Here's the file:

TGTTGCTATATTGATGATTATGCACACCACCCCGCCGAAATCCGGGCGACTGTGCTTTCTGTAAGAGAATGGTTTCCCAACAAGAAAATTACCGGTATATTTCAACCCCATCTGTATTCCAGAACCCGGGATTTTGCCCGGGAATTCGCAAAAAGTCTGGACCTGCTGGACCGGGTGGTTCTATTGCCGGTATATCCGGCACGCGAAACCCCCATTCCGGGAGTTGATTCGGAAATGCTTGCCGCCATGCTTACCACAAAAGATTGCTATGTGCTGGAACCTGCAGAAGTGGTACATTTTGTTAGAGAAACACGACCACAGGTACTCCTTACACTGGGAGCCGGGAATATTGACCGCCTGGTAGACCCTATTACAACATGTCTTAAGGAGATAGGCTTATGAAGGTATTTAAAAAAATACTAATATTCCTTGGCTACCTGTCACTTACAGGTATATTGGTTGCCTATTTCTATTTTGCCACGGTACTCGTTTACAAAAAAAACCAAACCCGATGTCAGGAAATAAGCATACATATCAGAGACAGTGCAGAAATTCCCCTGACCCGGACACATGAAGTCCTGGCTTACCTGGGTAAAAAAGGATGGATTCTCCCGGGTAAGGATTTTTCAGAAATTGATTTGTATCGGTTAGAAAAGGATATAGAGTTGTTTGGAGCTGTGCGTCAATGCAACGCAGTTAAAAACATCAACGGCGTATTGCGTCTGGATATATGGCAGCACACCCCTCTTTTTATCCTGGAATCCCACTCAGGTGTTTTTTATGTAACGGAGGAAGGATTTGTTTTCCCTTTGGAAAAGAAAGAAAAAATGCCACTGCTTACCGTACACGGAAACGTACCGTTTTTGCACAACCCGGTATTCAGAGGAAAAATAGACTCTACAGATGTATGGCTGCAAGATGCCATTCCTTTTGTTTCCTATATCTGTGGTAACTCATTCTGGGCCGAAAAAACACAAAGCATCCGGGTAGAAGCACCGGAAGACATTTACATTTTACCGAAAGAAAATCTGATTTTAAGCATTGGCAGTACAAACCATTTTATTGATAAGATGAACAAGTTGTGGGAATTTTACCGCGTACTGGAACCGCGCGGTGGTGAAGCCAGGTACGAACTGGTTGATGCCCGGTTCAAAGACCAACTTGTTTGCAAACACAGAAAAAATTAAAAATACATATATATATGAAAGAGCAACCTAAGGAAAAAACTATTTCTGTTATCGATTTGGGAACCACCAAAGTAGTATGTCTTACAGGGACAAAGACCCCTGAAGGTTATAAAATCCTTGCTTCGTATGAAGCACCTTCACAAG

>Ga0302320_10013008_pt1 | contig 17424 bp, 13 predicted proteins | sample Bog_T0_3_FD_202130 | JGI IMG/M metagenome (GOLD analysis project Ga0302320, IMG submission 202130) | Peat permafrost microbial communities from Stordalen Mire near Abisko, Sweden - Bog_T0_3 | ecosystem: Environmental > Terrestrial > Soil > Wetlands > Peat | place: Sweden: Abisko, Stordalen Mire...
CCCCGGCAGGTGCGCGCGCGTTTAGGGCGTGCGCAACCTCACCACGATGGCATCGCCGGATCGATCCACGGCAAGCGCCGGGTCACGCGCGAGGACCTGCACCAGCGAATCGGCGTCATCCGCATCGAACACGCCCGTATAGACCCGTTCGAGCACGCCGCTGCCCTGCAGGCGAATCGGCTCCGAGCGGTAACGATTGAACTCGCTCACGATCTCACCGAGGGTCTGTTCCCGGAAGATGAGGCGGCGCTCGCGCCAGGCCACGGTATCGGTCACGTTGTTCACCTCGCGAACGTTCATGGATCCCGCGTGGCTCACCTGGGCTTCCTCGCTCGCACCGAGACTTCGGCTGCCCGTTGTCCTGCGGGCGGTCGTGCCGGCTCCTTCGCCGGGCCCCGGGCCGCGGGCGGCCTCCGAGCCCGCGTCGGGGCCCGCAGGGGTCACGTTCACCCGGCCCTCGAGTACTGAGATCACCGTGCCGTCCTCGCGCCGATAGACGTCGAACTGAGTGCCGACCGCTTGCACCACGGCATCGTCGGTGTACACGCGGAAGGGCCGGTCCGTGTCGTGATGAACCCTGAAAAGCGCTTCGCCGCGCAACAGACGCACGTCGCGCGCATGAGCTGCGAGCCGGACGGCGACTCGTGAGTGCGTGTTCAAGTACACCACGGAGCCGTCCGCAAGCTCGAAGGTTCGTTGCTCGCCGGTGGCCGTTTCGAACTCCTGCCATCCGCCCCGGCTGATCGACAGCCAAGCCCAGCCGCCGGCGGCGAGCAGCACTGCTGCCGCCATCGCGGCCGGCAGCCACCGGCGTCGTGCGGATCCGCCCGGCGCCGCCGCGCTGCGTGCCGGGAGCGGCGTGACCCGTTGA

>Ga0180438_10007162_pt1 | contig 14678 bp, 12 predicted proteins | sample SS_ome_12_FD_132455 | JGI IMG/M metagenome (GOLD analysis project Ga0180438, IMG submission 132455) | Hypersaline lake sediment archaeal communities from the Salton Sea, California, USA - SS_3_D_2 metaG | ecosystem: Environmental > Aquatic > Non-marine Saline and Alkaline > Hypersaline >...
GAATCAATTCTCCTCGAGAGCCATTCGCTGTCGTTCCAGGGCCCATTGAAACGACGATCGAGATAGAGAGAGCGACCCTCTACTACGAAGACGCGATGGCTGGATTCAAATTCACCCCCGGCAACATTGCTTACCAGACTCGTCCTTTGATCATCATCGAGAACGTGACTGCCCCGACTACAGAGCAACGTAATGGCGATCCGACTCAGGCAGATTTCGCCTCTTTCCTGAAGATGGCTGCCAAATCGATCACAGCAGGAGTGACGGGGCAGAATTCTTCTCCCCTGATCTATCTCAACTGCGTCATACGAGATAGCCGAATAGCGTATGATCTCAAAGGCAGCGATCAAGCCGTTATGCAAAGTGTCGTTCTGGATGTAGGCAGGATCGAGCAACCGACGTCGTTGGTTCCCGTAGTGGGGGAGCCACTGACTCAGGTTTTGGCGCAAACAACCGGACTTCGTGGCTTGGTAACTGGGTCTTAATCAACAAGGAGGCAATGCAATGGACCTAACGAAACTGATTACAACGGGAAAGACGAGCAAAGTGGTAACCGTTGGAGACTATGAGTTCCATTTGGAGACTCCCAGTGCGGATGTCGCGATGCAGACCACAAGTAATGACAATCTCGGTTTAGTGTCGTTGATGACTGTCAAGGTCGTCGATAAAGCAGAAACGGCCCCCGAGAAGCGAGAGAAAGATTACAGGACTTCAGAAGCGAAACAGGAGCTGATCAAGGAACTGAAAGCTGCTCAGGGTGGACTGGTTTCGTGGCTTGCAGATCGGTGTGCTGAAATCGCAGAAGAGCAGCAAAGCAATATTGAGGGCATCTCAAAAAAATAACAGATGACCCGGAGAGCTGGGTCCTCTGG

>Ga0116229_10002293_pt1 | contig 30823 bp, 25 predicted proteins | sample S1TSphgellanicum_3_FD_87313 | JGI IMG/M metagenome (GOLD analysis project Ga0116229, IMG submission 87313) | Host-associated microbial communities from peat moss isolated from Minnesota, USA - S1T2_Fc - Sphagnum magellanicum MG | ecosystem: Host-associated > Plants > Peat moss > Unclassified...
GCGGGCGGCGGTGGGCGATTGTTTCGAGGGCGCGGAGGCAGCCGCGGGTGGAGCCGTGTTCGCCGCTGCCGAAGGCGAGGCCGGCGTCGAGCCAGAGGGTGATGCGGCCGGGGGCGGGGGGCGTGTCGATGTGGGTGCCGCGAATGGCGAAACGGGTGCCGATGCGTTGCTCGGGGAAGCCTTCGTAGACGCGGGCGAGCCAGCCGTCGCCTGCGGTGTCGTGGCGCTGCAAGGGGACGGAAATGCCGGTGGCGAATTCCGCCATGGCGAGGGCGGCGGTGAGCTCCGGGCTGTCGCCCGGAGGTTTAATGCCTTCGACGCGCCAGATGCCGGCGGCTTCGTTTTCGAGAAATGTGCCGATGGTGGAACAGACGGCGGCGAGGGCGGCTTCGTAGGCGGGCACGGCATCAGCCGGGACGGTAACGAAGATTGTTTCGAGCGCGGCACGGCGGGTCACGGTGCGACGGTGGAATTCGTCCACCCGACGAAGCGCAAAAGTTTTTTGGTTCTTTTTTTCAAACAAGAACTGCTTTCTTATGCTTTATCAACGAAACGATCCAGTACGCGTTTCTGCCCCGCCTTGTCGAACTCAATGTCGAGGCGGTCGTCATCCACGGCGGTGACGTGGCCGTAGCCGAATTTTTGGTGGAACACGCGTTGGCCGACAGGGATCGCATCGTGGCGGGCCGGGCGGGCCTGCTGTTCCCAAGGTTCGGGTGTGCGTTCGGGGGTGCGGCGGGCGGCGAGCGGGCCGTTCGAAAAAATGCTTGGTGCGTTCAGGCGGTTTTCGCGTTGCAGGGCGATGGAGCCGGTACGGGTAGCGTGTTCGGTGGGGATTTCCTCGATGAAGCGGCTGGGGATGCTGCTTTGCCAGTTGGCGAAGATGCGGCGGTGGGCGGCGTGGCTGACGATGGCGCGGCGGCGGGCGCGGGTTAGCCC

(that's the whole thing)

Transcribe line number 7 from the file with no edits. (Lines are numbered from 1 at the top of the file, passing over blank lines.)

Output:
GCGGGCGGCGGTGGGCGATTGTTTCGAGGGCGCGGAGGCAGCCGCGGGTGGAGCCGTGTTCGCCGCTGCCGAAGGCGAGGCCGGCGTCGAGCCAGAGGGTGATGCGGCCGGGGGCGGGGGGCGTGTCGATGTGGGTGCCGCGAATGGCGAAACGGGTGCCGATGCGTTGCTCGGGGAAGCCTTCGTAGACGCGGGCGAGCCAGCCGTCGCCTGCGGTGTCGTGGCGCTGCAAGGGGACGGAAATGCCGGTGGCGAATTCCGCCATGGCGAGGGCGGCGGTGAGCTCCGGGCTGTCGCCCGGAGGTTTAATGCCTTCGACGCGCCAGATGCCGGCGGCTTCGTTTTCGAGAAATGTGCCGATGGTGGAACAGACGGCGGCGAGGGCGGCTTCGTAGGCGGGCACGGCATCAGCCGGGACGGTAACGAAGATTGTTTCGAGCGCGGCACGGCGGGTCACGGTGCGACGGTGGAATTCGTCCACCCGACGAAGCGCAAAAGTTTTTTGGTTCTTTTTTTCAAACAAGAACTGCTTTCTTATGCTTTATCAACGAAACGATCCAGTACGCGTTTCTGCCCCGCCTTGTCGAACTCAATGTCGAGGCGGTCGTCATCCACGGCGGTGACGTGGCCGTAGCCGAATTTTTGGTGGAACACGCGTTGGCCGACAGGGATCGCATCGTGGCGGGCCGGGCGGGCCTGCTGTTCCCAAGGTTCGGGTGTGCGTTCGGGGGTGCGGCGGGCGGCGAGCGGGCCGTTCGAAAAAATGCTTGGTGCGTTCAGGCGGTTTTCGCGTTGCAGGGCGATGGAGCCGGTACGGGTAGCGTGTTCGGTGGGGATTTCCTCGATGAAGCGGCTGGGGATGCTGCTTTGCCAGTTGGCGAAGATGCGGCGGTGGGCGGCGTGGCTGACGATGGCGCGGCGGCGGGCGCGGGTTAGCCC